Marysville City Council is considering a new economic development tool that could help bring more business -- and tax revenue -- to the city.
At council's Thursday, Feb. 13, meeting, Eric Phillips, executive director of the Union County Economic Development Partnership and CEO of the Union County Chamber of Commerce, outlined a proposed Joint Economic Development District with Millcreek Township.
A JEDD is a contractual arrangement between a township and a city or village to share the benefits and responsibilities of commercial development, Phillips said. JEDDs have been used in Ohio since the early 1990s.
Since 2001, there has been talk about JEDDs with Marysville, Jerome Township, Dublin and Union County, but none have ever been formed.
Armed with a map, Phillips said a JEDD could benefit a number of commercial and industrial properties on Weaver Road and down Industrial Parkway to U.S. Route 42, an area he called the Northwest 33 Innovation Corridor.
Phillips said a number of lots are available, but there is no infrastructure to entice potential companies to locate there. Some lots have insufficient road access for commercial or industrial purposes and no utilities. He said a JEDD could help solve those problems.
"When a business wants to locate, they're going to want to know they have water and sewer. They're going to want to know they have gas and electric and all the services there. This will allow that to happen," he said.
"The JEDD is governed by a five-member board, including one representative each from the township and the city, as well as one representative from the JEDD's business owners and one from the employees of the JEDD's businesses. These four members choose a fifth member, who acts as chairperson," Phillips said. "The JEDD board may impose an income tax, which is normally the same as the city's income tax."
Marysville's income tax rate is 1.5 percent.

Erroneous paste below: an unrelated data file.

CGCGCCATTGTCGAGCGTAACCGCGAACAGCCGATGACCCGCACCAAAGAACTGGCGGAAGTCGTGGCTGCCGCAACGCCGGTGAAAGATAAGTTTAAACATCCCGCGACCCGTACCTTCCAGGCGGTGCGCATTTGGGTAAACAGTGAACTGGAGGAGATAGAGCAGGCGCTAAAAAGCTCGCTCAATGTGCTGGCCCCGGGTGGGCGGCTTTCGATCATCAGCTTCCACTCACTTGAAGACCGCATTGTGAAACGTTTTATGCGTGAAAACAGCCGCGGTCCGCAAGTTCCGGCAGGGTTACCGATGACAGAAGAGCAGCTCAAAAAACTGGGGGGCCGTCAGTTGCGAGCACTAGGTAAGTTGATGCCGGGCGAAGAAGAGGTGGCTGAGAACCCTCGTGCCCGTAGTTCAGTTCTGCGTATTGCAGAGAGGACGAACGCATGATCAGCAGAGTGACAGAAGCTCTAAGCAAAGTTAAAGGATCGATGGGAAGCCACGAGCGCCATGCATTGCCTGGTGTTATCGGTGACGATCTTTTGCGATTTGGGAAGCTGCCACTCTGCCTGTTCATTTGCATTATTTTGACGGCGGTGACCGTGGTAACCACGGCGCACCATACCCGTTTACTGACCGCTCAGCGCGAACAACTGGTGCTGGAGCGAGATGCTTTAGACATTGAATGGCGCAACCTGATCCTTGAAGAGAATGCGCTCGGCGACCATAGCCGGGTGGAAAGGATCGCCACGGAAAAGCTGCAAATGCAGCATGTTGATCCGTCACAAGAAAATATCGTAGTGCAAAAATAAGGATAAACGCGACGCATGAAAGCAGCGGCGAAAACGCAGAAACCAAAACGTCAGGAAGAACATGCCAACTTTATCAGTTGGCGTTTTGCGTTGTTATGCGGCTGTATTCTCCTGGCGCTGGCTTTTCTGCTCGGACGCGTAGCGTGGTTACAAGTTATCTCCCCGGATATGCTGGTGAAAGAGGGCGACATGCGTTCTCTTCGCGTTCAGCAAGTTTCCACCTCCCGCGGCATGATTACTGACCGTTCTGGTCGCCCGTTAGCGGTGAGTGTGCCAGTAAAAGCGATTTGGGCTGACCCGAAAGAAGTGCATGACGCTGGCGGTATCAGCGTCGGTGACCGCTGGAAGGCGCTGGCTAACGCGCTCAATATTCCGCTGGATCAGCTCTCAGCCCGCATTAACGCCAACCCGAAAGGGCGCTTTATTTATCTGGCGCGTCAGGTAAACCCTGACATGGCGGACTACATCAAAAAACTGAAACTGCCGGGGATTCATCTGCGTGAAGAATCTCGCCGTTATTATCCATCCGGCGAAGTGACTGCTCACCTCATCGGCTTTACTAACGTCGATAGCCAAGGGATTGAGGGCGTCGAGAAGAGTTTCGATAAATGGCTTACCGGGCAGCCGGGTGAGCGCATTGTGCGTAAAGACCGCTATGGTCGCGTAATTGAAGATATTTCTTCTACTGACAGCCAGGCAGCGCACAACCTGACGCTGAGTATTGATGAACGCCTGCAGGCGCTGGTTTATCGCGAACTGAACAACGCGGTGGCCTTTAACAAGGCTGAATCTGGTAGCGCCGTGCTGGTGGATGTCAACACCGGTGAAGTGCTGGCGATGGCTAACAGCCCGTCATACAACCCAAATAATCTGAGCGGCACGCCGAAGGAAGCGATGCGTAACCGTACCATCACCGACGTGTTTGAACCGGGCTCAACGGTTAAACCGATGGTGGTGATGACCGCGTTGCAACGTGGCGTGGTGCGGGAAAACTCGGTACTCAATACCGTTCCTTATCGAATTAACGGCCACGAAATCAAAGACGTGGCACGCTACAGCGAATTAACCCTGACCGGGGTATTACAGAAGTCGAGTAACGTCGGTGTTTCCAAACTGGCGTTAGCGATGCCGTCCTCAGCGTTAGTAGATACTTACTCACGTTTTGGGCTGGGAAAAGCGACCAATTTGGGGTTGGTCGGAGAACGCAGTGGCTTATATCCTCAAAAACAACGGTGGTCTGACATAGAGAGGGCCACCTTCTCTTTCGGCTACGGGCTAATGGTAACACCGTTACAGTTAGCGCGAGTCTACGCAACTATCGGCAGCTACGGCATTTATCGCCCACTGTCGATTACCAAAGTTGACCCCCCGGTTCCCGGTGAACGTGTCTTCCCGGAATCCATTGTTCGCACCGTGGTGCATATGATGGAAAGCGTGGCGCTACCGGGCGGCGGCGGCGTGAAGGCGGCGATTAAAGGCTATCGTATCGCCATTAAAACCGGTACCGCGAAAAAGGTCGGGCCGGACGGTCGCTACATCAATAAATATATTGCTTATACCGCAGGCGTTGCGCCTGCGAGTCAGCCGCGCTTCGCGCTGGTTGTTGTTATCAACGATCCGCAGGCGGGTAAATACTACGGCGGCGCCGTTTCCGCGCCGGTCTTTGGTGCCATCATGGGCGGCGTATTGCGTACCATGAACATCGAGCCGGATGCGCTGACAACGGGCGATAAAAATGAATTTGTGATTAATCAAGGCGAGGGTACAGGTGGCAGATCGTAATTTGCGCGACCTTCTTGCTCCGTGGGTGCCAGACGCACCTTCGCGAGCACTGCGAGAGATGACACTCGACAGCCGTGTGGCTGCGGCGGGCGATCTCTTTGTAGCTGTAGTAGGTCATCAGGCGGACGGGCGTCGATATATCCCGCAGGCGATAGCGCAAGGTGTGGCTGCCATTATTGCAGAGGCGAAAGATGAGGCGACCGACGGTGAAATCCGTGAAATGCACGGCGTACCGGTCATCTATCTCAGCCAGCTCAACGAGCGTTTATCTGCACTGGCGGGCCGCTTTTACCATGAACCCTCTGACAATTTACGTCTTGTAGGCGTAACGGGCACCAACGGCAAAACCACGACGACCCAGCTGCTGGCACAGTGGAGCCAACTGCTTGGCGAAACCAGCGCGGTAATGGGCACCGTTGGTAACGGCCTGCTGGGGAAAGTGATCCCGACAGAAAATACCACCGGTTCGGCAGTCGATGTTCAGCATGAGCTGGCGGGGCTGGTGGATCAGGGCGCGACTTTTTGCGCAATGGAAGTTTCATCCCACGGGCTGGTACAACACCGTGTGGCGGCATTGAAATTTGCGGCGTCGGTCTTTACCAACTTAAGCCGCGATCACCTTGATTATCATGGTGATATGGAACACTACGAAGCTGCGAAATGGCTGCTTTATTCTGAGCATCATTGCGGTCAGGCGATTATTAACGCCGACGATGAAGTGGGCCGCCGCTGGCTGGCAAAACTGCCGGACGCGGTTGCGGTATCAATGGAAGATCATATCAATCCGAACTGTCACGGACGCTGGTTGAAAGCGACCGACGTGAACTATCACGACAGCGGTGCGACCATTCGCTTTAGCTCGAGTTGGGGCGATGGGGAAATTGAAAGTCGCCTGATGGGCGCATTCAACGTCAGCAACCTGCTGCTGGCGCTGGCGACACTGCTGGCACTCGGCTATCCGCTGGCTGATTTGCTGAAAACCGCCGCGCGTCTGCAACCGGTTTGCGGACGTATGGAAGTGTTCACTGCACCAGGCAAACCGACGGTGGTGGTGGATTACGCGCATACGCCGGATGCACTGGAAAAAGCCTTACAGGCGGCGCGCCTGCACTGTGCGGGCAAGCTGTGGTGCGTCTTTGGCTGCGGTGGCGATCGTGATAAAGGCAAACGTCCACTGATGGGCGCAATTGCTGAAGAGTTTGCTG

The income tax revenue from businesses located in a JEDD is shared between the partner city and township and can be used to help build infrastructure in other areas of the district.
In this case, the city of Marysville would collect the taxes and receive a portion for administrative costs. Most of the tax money, however, would be used to help develop the JEDD area.
Phillips said it takes about six months to approve a JEDD, but developing the affected lots is a long-term agreement.
"This is not something where we start a JEDD today. It's not going to be tomorrow when this property's going to be developed because you need income tax to generate those monies for infrastructure improvements. A JEDD agreement is typically 25, 30, 40 years old. It goes a very long time," he said. "This is building a foundation for the future."
Phillips laid out a timeline under which a JEDD framework could be developed by April, with an agreement coming between April and May. Approval would need to be sought from Millcreek Township, Marysville and Union County Commissioners between June and August.
Millcreek Township trustees have already held two public meetings to answer residents' questions about a potential JEDD.
Phillips said his presentation was just an introduction to the idea, and there are lots of details to work out. But the bottom line is the city and the county need to keep moving in order to grow.
"We need to get our stuff together, because we don't have our stuff together and we're missing great opportunities along this corridor," Phillips said.